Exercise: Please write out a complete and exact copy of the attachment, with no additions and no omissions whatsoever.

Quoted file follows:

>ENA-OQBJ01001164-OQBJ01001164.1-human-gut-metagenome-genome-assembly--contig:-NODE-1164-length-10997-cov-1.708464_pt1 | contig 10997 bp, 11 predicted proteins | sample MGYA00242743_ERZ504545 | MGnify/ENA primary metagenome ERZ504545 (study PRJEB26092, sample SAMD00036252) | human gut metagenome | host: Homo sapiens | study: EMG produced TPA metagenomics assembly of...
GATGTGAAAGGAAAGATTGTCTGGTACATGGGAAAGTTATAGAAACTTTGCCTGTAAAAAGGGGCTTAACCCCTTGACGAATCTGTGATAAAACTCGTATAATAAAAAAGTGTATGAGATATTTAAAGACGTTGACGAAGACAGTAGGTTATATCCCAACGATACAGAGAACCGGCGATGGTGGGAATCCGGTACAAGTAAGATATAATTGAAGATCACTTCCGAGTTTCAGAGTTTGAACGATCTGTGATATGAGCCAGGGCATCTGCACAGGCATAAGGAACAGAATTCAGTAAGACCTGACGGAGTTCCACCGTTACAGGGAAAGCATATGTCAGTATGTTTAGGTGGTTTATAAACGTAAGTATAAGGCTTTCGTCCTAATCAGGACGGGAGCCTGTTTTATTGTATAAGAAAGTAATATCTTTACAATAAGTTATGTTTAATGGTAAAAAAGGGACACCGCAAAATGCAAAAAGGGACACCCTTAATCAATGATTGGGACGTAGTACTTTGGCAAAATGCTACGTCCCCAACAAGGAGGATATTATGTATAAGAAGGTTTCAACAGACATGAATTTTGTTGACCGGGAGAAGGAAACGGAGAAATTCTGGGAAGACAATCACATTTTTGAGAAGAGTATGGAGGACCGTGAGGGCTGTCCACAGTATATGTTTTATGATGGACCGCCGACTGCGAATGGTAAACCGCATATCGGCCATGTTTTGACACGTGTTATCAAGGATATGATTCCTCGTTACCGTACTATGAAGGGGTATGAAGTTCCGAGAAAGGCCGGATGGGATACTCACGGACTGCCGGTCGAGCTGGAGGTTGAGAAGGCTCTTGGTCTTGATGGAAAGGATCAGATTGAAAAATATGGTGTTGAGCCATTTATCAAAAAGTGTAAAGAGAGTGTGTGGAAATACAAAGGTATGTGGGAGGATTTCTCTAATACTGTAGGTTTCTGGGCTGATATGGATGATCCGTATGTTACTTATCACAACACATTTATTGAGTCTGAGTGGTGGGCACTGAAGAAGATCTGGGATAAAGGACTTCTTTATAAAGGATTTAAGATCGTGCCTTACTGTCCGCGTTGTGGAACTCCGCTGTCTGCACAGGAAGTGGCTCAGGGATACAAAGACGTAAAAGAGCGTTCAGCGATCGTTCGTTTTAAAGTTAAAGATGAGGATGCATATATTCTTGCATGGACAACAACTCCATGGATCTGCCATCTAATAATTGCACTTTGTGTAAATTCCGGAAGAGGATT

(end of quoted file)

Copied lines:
>ENA-OQBJ01001164-OQBJ01001164.1-human-gut-metagenome-genome-assembly--contig:-NODE-1164-length-10997-cov-1.708464_pt1 | contig 10997 bp, 11 predicted proteins | sample MGYA00242743_ERZ504545 | MGnify/ENA primary metagenome ERZ504545 (study PRJEB26092, sample SAMD00036252) | human gut metagenome | host: Homo sapiens | study: EMG produced TPA metagenomics assembly of...
GATGTGAAAGGAAAGATTGTCTGGTACATGGGAAAGTTATAGAAACTTTGCCTGTAAAAAGGGGCTTAACCCCTTGACGAATCTGTGATAAAACTCGTATAATAAAAAAGTGTATGAGATATTTAAAGACGTTGACGAAGACAGTAGGTTATATCCCAACGATACAGAGAACCGGCGATGGTGGGAATCCGGTACAAGTAAGATATAATTGAAGATCACTTCCGAGTTTCAGAGTTTGAACGATCTGTGATATGAGCCAGGGCATCTGCACAGGCATAAGGAACAGAATTCAGTAAGACCTGACGGAGTTCCACCGTTACAGGGAAAGCATATGTCAGTATGTTTAGGTGGTTTATAAACGTAAGTATAAGGCTTTCGTCCTAATCAGGACGGGAGCCTGTTTTATTGTATAAGAAAGTAATATCTTTACAATAAGTTATGTTTAATGGTAAAAAAGGGACACCGCAAAATGCAAAAAGGGACACCCTTAATCAATGATTGGGACGTAGTACTTTGGCAAAATGCTACGTCCCCAACAAGGAGGATATTATGTATAAGAAGGTTTCAACAGACATGAATTTTGTTGACCGGGAGAAGGAAACGGAGAAATTCTGGGAAGACAATCACATTTTTGAGAAGAGTATGGAGGACCGTGAGGGCTGTCCACAGTATATGTTTTATGATGGACCGCCGACTGCGAATGGTAAACCGCATATCGGCCATGTTTTGACACGTGTTATCAAGGATATGATTCCTCGTTACCGTACTATGAAGGGGTATGAAGTTCCGAGAAAGGCCGGATGGGATACTCACGGACTGCCGGTCGAGCTGGAGGTTGAGAAGGCTCTTGGTCTTGATGGAAAGGATCAGATTGAAAAATATGGTGTTGAGCCATTTATCAAAAAGTGTAAAGAGAGTGTGTGGAAATACAAAGGTATGTGGGAGGATTTCTCTAATACTGTAGGTTTCTGGGCTGATATGGATGATCCGTATGTTACTTATCACAACACATTTATTGAGTCTGAGTGGTGGGCACTGAAGAAGATCTGGGATAAAGGACTTCTTTATAAAGGATTTAAGATCGTGCCTTACTGTCCGCGTTGTGGAACTCCGCTGTCTGCACAGGAAGTGGCTCAGGGATACAAAGACGTAAAAGAGCGTTCAGCGATCGTTCGTTTTAAAGTTAAAGATGAGGATGCATATATTCTTGCATGGACAACAACTCCATGGATCTGCCATCTAATAATTGCACTTTGTGTAAATTCCGGAAGAGGATT